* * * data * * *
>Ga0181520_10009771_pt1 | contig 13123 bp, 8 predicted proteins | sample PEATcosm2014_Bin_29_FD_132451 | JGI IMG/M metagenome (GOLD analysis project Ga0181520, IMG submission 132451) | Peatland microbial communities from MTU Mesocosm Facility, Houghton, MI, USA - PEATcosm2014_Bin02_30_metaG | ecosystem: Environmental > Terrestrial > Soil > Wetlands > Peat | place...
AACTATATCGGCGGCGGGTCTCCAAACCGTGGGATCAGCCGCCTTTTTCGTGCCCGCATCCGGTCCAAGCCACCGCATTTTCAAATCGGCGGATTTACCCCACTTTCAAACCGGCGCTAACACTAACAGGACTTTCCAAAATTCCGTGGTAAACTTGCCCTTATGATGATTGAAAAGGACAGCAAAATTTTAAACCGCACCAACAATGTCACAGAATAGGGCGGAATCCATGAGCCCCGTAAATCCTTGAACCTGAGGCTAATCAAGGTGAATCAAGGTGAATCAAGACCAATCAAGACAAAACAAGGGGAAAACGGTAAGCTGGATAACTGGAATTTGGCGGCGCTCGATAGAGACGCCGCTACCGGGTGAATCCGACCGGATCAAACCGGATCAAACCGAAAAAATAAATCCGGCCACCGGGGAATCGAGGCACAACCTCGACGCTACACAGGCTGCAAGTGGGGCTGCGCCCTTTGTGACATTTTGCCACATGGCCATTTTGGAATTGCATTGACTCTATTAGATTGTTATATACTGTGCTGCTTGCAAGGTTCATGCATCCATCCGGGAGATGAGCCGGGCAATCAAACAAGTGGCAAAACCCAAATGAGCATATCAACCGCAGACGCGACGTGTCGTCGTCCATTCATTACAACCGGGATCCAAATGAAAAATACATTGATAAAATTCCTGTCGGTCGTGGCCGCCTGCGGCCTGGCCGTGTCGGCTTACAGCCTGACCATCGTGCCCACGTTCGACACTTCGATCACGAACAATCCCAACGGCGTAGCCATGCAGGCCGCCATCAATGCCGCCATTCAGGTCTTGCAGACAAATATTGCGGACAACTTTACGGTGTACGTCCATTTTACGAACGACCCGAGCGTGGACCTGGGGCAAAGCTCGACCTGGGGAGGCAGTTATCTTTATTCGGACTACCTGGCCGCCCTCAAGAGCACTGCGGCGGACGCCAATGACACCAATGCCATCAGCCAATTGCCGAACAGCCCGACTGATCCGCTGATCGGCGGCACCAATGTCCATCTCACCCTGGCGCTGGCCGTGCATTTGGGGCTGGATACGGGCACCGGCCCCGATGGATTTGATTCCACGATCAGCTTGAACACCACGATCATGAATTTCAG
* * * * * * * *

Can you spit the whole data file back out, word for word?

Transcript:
>Ga0181520_10009771_pt1 | contig 13123 bp, 8 predicted proteins | sample PEATcosm2014_Bin_29_FD_132451 | JGI IMG/M metagenome (GOLD analysis project Ga0181520, IMG submission 132451) | Peatland microbial communities from MTU Mesocosm Facility, Houghton, MI, USA - PEATcosm2014_Bin02_30_metaG | ecosystem: Environmental > Terrestrial > Soil > Wetlands > Peat | place...
AACTATATCGGCGGCGGGTCTCCAAACCGTGGGATCAGCCGCCTTTTTCGTGCCCGCATCCGGTCCAAGCCACCGCATTTTCAAATCGGCGGATTTACCCCACTTTCAAACCGGCGCTAACACTAACAGGACTTTCCAAAATTCCGTGGTAAACTTGCCCTTATGATGATTGAAAAGGACAGCAAAATTTTAAACCGCACCAACAATGTCACAGAATAGGGCGGAATCCATGAGCCCCGTAAATCCTTGAACCTGAGGCTAATCAAGGTGAATCAAGGTGAATCAAGACCAATCAAGACAAAACAAGGGGAAAACGGTAAGCTGGATAACTGGAATTTGGCGGCGCTCGATAGAGACGCCGCTACCGGGTGAATCCGACCGGATCAAACCGGATCAAACCGAAAAAATAAATCCGGCCACCGGGGAATCGAGGCACAACCTCGACGCTACACAGGCTGCAAGTGGGGCTGCGCCCTTTGTGACATTTTGCCACATGGCCATTTTGGAATTGCATTGACTCTATTAGATTGTTATATACTGTGCTGCTTGCAAGGTTCATGCATCCATCCGGGAGATGAGCCGGGCAATCAAACAAGTGGCAAAACCCAAATGAGCATATCAACCGCAGACGCGACGTGTCGTCGTCCATTCATTACAACCGGGATCCAAATGAAAAATACATTGATAAAATTCCTGTCGGTCGTGGCCGCCTGCGGCCTGGCCGTGTCGGCTTACAGCCTGACCATCGTGCCCACGTTCGACACTTCGATCACGAACAATCCCAACGGCGTAGCCATGCAGGCCGCCATCAATGCCGCCATTCAGGTCTTGCAGACAAATATTGCGGACAACTTTACGGTGTACGTCCATTTTACGAACGACCCGAGCGTGGACCTGGGGCAAAGCTCGACCTGGGGAGGCAGTTATCTTTATTCGGACTACCTGGCCGCCCTCAAGAGCACTGCGGCGGACGCCAATGACACCAATGCCATCAGCCAATTGCCGAACAGCCCGACTGATCCGCTGATCGGCGGCACCAATGTCCATCTCACCCTGGCGCTGGCCGTGCATTTGGGGCTGGATACGGGCACCGGCCCCGATGGATTTGATTCCACGATCAGCTTGAACACCACGATCATGAATTTCAG